I’m happy that it works for you now.

I would strongly recommend to use Slicer-4.11:

  • it uses Python 3
  • you can install any python packages into Slicer’s Python environment
  • its kernel is based on xeus-python which is essentially a full IPython implementation (while our custom kernel that we implemented in Slicer-4.10 had a number of limitations), including widgets and interactive 3D viewer in notebook cells. See some more information here:

I was about to ask, why I was not seeing the JupyterNotebooksLib module. And now I wonder why I installed 4.10…??? :smiley: I’ll install 4.11 while I’m “hot”…
I got the Preview announcement via mail a few days ago, that’s what motivated me to integrate Slicer in the server I’m building. Very nice tool!

Thanks again! :slight_smile:

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Is your Slicer/Python/R JupyterHub docker image publicly available? It would help people who wants to set up Slicer server on their computers.

Unfortunately it’s not an image, I’m not that much into Docker yet. It’s an “old style” server with several services.
I’m planning to write an article as soon as my first two users provide positive feedback, which I hope will be soon. Later I could maybe do an image myself, or someone could use my notes to build it. It would definitely be a good idea.

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Ok, I moved to Slicer 4.11. Same procedure as before: installed slicer, installed extension, installed kernel. Kernel is available in Jupyter, but hangs in the connection and never becomes operational.

Usually when a kernel is hanging in the init / conn stage it’s a websocket issue, I had it before. But here the Python kernels are working, and Slicer 4.10 was working with the same webserver configuration. If I manually run the headless slicer it doesn’t crash, so it looks really like a communication problem.

Is there anything different between the two versions of Slicer and the extension?

Something I’ve noticed is that v. 4.11 has a script. Is that important? How do I run it?
Here’s my kernel.json:

    "display_name": "Slicer 4.11",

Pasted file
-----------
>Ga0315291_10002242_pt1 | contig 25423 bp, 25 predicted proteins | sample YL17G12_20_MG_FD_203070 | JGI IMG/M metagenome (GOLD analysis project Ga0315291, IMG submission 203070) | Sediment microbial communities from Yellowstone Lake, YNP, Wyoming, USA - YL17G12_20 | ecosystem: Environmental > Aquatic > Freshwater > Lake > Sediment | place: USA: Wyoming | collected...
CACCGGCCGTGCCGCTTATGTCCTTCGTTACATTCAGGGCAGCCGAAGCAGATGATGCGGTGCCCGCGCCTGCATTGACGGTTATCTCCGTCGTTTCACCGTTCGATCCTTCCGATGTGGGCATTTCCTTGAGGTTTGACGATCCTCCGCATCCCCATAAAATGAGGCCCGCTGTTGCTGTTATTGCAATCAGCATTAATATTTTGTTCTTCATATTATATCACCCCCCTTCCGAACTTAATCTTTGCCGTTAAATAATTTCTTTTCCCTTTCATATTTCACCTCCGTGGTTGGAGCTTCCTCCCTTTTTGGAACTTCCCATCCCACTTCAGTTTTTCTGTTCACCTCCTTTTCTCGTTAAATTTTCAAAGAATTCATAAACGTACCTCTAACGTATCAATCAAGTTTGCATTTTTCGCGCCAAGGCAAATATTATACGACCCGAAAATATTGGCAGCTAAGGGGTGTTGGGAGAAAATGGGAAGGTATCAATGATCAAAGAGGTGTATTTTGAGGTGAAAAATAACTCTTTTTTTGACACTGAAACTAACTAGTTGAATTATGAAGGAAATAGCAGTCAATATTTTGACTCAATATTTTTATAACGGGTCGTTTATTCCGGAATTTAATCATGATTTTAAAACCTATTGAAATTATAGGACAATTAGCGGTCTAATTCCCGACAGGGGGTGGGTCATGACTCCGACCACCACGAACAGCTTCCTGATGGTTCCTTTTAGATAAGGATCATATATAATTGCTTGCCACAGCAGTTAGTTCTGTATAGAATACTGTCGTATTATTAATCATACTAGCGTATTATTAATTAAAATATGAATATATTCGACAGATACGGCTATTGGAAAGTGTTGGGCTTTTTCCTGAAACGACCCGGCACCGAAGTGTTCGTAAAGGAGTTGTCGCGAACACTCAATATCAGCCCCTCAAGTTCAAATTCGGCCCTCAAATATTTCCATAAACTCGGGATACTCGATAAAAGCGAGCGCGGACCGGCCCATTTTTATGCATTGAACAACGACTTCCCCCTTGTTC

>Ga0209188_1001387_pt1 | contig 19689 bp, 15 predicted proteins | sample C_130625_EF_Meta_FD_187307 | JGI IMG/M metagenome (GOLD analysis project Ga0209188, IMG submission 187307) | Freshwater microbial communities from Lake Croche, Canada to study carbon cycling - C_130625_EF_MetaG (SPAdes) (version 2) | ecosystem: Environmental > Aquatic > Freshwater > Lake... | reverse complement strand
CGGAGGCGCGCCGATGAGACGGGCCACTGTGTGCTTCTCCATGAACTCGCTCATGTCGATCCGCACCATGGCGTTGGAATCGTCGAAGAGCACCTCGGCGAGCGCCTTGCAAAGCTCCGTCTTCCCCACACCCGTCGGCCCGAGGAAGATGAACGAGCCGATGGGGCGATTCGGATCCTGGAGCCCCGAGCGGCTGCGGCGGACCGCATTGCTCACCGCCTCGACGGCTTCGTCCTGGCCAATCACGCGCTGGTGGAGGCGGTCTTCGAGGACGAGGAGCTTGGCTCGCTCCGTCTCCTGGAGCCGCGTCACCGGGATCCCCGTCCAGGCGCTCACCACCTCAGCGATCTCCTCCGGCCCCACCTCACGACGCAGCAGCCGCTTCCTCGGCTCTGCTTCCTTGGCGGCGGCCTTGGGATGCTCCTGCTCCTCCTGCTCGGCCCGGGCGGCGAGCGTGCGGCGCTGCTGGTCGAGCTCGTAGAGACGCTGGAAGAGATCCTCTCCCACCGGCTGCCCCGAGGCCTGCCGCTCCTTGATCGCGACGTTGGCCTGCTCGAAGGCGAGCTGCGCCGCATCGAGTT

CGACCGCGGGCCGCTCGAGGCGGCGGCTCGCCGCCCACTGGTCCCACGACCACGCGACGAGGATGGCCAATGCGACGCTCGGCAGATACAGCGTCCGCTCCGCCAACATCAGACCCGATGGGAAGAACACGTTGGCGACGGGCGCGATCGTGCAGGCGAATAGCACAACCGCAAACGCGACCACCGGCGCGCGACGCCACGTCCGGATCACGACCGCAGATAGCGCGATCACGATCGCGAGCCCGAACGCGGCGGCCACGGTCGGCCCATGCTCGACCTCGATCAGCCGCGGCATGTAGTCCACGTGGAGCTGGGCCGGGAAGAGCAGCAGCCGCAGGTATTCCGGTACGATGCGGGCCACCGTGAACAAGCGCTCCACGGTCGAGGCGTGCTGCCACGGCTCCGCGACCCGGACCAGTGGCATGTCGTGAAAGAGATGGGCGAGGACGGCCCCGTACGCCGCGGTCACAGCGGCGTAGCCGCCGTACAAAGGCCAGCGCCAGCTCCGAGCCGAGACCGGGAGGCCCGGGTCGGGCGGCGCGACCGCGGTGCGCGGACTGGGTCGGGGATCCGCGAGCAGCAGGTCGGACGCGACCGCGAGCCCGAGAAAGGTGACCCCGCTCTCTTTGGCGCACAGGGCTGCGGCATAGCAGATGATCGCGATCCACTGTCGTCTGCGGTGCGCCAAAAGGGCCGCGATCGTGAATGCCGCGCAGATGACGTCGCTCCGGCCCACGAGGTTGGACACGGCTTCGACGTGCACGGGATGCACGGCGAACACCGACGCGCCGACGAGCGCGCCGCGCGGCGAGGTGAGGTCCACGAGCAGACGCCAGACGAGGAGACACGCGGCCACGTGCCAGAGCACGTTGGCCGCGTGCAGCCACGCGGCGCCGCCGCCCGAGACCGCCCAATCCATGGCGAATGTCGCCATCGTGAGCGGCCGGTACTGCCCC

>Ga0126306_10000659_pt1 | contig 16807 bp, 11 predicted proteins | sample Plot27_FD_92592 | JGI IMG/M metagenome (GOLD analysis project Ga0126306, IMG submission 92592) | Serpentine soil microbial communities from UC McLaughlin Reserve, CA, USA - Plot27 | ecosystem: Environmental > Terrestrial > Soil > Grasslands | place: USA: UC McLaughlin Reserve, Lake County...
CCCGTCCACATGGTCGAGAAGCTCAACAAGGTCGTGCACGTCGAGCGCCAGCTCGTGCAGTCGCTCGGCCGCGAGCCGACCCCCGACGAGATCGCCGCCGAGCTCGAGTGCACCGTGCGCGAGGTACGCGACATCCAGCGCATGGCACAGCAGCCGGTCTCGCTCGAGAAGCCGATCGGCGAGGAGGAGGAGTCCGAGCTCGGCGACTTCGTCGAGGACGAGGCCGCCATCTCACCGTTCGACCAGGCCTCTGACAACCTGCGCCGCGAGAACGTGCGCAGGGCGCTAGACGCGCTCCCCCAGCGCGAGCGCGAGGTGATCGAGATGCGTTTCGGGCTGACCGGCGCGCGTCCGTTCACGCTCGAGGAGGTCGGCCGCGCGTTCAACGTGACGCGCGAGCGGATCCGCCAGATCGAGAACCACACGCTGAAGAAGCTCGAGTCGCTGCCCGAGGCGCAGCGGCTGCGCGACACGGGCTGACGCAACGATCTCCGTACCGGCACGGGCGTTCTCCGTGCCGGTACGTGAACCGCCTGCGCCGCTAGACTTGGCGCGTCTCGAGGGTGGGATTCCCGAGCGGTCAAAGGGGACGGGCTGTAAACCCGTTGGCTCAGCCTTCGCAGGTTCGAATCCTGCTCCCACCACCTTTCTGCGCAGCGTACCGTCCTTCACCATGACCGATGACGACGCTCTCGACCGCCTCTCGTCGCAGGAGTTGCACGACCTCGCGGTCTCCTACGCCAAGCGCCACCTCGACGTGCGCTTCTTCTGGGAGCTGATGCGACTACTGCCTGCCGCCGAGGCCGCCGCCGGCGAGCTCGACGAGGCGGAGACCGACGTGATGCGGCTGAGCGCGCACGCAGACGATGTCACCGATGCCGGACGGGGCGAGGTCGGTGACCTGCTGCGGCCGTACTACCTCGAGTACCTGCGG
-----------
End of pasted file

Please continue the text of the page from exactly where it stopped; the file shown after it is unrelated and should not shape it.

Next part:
"language" : "python",
    "argv": [
        "connection_file=r'{connection_file}'; print('Jupyter connection file: ['+connection_file+']'); slicer.modules.jupyterkernel.startKernel(connection_file);slicer.util.mainWindow().showMinimized()"

My revision number is now 29074.

EDIT: it’s definitely a websocket problem, I get Javascript errors on the browser’s console.

EDIT #2: I have re-installed Slicer 4.10 in parallel, now I see both kernels. 4.10 works, 4.11 has WS issues.

Where have you found that script? Can you send a link to the repository/file?

Check all configuration steps that are performed in the slicer-notebook image - in the dockerfile and in

Also double-check your zeromq version in Slicer and in the Jupyter client (if they are matching or compatible; maybe try upgrading/downgrading to a few different versions).

It’s inside 29074-linux-amd64-SlicerJupyter-git4c5fa4d-2020-05-23.tar.gz downloaded from midas, in the folder 29074-linux-amd64-SlicerJupyter-git4c5fa4d-2020-05-23/share/Slicer-4.11/qt-loadable-modules/JupyterKernel/Slicer-4.11

You are right… I think what I was missing was:

sudo /opt/jupyterhub/bin/python3 -m pip install ipywidgets ipyevents ipycanvas
sudo /opt/jupyterhub/bin/python3 -m pip install websockify --upgrade
sudo /opt/jupyterhub/bin/jupyter-labextension install @jupyter-widgets/jupyterlab-manager
sudo /opt/jupyterhub/bin/jupyter-labextension install @jupyter-widgets/jupyterlab-manager ipycanvas
sudo /opt/jupyterhub/bin/jupyter-labextension install @jupyter-widgets/jupyterlab-manager ipyevents

commands to be run in the environment of jupyterhub.


Indeed, the server is currently on “life support” (we need to allocate resources to transition it), in the meantime I will make sure it is restarted on daily basis (9pm EST)